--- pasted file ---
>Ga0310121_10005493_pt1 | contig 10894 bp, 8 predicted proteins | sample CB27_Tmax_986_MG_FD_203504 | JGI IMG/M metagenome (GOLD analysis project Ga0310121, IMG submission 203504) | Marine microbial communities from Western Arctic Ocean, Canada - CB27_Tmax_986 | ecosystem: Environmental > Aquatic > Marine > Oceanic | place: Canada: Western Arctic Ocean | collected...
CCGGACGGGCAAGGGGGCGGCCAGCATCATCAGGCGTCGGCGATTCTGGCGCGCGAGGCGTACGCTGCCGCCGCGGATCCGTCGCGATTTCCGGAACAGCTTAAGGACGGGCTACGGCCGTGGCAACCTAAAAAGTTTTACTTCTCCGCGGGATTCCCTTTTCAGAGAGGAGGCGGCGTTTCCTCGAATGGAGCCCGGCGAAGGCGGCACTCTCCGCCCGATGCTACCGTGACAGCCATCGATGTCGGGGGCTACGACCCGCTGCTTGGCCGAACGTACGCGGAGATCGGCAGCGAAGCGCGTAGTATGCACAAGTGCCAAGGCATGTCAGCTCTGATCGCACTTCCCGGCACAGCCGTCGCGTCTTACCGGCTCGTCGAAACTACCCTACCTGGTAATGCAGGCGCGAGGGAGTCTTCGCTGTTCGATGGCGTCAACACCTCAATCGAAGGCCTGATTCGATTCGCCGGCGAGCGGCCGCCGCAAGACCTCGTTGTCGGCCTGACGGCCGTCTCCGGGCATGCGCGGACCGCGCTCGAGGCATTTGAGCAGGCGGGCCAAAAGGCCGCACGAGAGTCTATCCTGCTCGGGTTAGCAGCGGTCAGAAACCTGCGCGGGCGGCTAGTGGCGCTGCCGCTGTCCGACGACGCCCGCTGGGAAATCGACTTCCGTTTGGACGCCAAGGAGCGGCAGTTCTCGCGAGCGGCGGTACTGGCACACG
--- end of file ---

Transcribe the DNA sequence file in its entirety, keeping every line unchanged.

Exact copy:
>Ga0310121_10005493_pt1 | contig 10894 bp, 8 predicted proteins | sample CB27_Tmax_986_MG_FD_203504 | JGI IMG/M metagenome (GOLD analysis project Ga0310121, IMG submission 203504) | Marine microbial communities from Western Arctic Ocean, Canada - CB27_Tmax_986 | ecosystem: Environmental > Aquatic > Marine > Oceanic | place: Canada: Western Arctic Ocean | collected...
CCGGACGGGCAAGGGGGCGGCCAGCATCATCAGGCGTCGGCGATTCTGGCGCGCGAGGCGTACGCTGCCGCCGCGGATCCGTCGCGATTTCCGGAACAGCTTAAGGACGGGCTACGGCCGTGGCAACCTAAAAAGTTTTACTTCTCCGCGGGATTCCCTTTTCAGAGAGGAGGCGGCGTTTCCTCGAATGGAGCCCGGCGAAGGCGGCACTCTCCGCCCGATGCTACCGTGACAGCCATCGATGTCGGGGGCTACGACCCGCTGCTTGGCCGAACGTACGCGGAGATCGGCAGCGAAGCGCGTAGTATGCACAAGTGCCAAGGCATGTCAGCTCTGATCGCACTTCCCGGCACAGCCGTCGCGTCTTACCGGCTCGTCGAAACTACCCTACCTGGTAATGCAGGCGCGAGGGAGTCTTCGCTGTTCGATGGCGTCAACACCTCAATCGAAGGCCTGATTCGATTCGCCGGCGAGCGGCCGCCGCAAGACCTCGTTGTCGGCCTGACGGCCGTCTCCGGGCATGCGCGGACCGCGCTCGAGGCATTTGAGCAGGCGGGCCAAAAGGCCGCACGAGAGTCTATCCTGCTCGGGTTAGCAGCGGTCAGAAACCTGCGCGGGCGGCTAGTGGCGCTGCCGCTGTCCGACGACGCCCGCTGGGAAATCGACTTCCGTTTGGACGCCAAGGAGCGGCAGTTCTCGCGAGCGGCGGTACTGGCACACG